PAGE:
Monday, July 2, 2012

An Exciting Development!

A mom in New Jersey sends this letter. LOVE IT My boys (I have five) had some strong opinions related to the quality of “boy books”. I ordered The Trouble with Boys and loved it. The boys decided to approach their school librarian who was very open to their opinions and supportive of their ideas. The boys spent 2 days pulling every “boy friendly” book from the (NAME OF SCHOOL) library shelves. Labels were then ordered that would help male students and teachers easily identify good “guy” books. A day was spent labeling the books and developing a master list that teachers, parents and boys can easily access to find engaging books. We hope to develop a book club for boys at (name of school) that would pair a strong 8th grade male reader with a boy or group of boys who are struggling to discover the joy found in a good read. The book also made me stop turning my nose up at the “Captain Underpants” books my younger boys were always dying to read!

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Thursday, January 12, 2012

Boys and Guns

Here's a columnist writing about the mostly widely misunderstood part of boys play -- guns. She writes.
When I was a younger, first-time new mom, I had planned on being rabid about the way we treated the subject in our home. I vowed to raise our son to think that even saying the word ‘gun’ was bad, and swore we’d never have guns as toys. Heaven-forbid he ever formed a gun with his finger and his thumb, it wasn’t something we’d ever allow him to do twice!

And then I wised up. Correction, I read the book The Trouble with Boys after attending an amazing lecture by the book’s author, reporter Peg Tyre, and then I wised up. Among so many worthy topics on the subject of gender and school, Tyre writes about the kind of play kids (especially boys) use to work out their ideas about social justice, good vs. evil, and right from wrong. And she examines how educators can overreact to kids who talk about it while at school without first determining whether there are more serious issues at hand.

Her writing helped me work out some more nuanced ways about talking about guns with my children, about understanding what pretend gun play was, and about how I could talk to them at different developmental ages about what real guns do when in the hands of the wrong people.

Nice! Right?

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Monday, November 28, 2011

College financial aid: "a war between the haves and the have-a-lots."

So, more middle class families get financial aid for college. All good, right? Except, this means that fewer and fewer poor kids get to go to college. And that's not good.


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a great letter from a reader of TGS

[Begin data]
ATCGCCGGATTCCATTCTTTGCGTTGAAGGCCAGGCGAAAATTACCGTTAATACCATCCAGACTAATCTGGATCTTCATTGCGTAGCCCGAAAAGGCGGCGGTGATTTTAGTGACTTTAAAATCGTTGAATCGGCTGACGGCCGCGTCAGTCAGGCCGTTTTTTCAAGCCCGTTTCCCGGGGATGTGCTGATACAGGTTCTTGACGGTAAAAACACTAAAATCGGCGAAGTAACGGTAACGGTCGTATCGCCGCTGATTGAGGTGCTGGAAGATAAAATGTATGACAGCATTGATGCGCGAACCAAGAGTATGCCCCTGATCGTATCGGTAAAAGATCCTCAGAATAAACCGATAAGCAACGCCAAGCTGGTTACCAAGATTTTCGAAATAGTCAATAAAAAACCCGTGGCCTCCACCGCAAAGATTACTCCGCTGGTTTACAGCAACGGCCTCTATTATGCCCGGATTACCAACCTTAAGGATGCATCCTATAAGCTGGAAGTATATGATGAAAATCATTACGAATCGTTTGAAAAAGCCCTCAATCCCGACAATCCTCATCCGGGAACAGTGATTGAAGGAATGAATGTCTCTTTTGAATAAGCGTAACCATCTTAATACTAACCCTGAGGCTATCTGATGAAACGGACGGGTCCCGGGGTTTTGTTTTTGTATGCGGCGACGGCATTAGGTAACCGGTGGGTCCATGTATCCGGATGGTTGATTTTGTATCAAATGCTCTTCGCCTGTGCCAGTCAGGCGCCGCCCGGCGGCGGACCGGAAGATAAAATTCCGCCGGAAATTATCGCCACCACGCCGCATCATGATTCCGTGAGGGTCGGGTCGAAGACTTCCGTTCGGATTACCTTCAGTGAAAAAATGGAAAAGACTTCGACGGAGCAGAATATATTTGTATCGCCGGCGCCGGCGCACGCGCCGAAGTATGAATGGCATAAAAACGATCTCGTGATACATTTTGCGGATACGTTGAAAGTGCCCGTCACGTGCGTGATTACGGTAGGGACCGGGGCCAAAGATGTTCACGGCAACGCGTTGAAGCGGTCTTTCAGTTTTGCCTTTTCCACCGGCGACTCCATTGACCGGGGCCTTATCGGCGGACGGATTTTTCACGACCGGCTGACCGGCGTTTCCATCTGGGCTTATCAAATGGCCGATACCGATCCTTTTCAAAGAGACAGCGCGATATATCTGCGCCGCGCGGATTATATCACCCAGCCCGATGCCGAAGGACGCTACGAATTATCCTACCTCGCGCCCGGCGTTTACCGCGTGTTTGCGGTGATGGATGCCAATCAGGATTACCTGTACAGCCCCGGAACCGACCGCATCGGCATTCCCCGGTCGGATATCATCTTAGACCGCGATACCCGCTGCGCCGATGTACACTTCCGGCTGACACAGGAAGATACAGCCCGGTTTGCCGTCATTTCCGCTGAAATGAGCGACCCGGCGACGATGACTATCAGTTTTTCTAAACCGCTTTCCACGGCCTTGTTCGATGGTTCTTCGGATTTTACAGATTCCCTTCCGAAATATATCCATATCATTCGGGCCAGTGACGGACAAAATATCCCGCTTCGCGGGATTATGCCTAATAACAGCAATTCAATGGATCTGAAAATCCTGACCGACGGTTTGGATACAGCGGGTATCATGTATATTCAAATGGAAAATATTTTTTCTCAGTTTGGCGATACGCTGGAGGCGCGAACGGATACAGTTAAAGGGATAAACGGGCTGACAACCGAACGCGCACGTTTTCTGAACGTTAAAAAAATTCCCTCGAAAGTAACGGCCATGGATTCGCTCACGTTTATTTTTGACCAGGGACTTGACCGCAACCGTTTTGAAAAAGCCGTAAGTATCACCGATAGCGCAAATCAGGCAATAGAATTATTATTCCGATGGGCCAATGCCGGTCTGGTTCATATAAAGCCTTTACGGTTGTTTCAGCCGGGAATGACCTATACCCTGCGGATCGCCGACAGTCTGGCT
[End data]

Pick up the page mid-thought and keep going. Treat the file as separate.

I just finished reading The Good School in one sitting and I have to say that you wrote the book I wanted to write. I am a high school English teacher (15 years)...I've recently become very alarmed at where our schools are headed. The thing is this: most "middle class" parents aren't even aware of how bad the situation is and could be. I, myself, was astounded .. that so little of what we do as teachers has real scientific basis. Why? We have the science as you've shown, but districts are far more interested in bringing in educational speakers for pep talks than giving real science. In my school, too, there are so many teachers who are content to teach the same year every year with worksheets galore. And while I teach HS English, I knew instinctively that my second grader was missing something (real phonics instruction) in his "balanced literacy" curriculum. Yet, when I once sent the Asst. Superintendent of Curriculum information on Open Court because they were giving free materials, she responded curtly, "We don't do Open Court" as if I'd suggested she eat a frog or something.

There is a definite connection from mediocre schools to America's decline and high unemployment. I recently traveled to India on a two week teaching exchange and we should be very afraid. Indian students were so well prepared and eager to learn. Yet, I feel we could really take advantage of America's strengths in our diversity and creativity. If only parents knew how mediocre their schools really are. We hear a ton about the lowest performing schools and we all know that rich districts have their first graders learning Mandarin. It is the middle class schools that need attention, yet parents need a wake-up call to realize this and do something about it.

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Tuesday, September 6, 2011

Freakonomics Loves The Good School!

Here we are, talking about The Good School on the popular blog Freakonomics

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